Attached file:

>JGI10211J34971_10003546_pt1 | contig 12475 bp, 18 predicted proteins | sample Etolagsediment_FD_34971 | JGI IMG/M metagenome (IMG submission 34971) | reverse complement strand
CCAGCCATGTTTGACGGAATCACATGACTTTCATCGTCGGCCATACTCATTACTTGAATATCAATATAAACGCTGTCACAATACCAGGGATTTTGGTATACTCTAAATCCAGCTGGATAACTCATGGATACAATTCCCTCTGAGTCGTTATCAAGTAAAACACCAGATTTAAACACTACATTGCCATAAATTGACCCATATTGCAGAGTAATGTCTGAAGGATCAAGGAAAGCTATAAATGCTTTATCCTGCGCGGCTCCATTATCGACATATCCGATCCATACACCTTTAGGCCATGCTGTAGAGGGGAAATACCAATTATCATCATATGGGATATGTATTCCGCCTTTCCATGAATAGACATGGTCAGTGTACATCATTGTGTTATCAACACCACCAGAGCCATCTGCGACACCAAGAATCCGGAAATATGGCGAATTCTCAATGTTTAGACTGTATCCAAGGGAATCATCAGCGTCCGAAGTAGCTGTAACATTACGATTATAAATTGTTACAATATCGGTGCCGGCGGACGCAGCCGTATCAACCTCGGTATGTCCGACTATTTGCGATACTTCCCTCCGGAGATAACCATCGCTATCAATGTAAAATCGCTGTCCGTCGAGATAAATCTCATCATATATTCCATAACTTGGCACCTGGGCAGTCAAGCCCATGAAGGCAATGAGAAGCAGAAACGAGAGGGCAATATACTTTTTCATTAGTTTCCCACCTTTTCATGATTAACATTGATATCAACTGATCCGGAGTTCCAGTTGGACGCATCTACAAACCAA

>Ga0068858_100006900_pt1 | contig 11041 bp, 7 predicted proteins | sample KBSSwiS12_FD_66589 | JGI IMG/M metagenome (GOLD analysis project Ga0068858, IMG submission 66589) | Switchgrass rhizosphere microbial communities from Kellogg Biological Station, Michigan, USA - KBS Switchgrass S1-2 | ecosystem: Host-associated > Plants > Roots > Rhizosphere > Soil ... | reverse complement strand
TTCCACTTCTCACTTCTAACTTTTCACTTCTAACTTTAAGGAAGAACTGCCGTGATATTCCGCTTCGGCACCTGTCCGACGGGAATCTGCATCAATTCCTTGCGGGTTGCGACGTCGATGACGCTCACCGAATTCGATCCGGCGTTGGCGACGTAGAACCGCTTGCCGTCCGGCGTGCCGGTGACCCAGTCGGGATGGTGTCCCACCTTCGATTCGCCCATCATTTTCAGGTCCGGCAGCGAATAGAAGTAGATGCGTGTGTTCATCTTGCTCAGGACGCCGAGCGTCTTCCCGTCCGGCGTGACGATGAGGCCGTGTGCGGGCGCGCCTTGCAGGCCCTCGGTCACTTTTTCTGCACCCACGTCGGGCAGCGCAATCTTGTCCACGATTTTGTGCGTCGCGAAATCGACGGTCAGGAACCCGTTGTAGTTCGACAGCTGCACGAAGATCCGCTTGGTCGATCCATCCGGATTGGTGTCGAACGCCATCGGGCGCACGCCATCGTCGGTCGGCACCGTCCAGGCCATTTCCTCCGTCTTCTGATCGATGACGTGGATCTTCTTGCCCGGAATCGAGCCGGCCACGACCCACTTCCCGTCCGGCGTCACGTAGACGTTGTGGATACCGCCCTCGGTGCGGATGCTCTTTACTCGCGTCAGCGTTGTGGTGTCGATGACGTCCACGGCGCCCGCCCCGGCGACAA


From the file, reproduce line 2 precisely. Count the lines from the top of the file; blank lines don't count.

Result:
CCAGCCATGTTTGACGGAATCACATGACTTTCATCGTCGGCCATACTCATTACTTGAATATCAATATAAACGCTGTCACAATACCAGGGATTTTGGTATACTCTAAATCCAGCTGGATAACTCATGGATACAATTCCCTCTGAGTCGTTATCAAGTAAAACACCAGATTTAAACACTACATTGCCATAAATTGACCCATATTGCAGAGTAATGTCTGAAGGATCAAGGAAAGCTATAAATGCTTTATCCTGCGCGGCTCCATTATCGACATATCCGATCCATACACCTTTAGGCCATGCTGTAGAGGGGAAATACCAATTATCATCATATGGGATATGTATTCCGCCTTTCCATGAATAGACATGGTCAGTGTACATCATTGTGTTATCAACACCACCAGAGCCATCTGCGACACCAAGAATCCGGAAATATGGCGAATTCTCAATGTTTAGACTGTATCCAAGGGAATCATCAGCGTCCGAAGTAGCTGTAACATTACGATTATAAATTGTTACAATATCGGTGCCGGCGGACGCAGCCGTATCAACCTCGGTATGTCCGACTATTTGCGATACTTCCCTCCGGAGATAACCATCGCTATCAATGTAAAATCGCTGTCCGTCGAGATAAATCTCATCATATATTCCATAACTTGGCACCTGGGCAGTCAAGCCCATGAAGGCAATGAGAAGCAGAAACGAGAGGGCAATATACTTTTTCATTAGTTTCCCACCTTTTCATGATTAACATTGATATCAACTGATCCGGAGTTCCAGTTGGACGCATCTACAAACCAA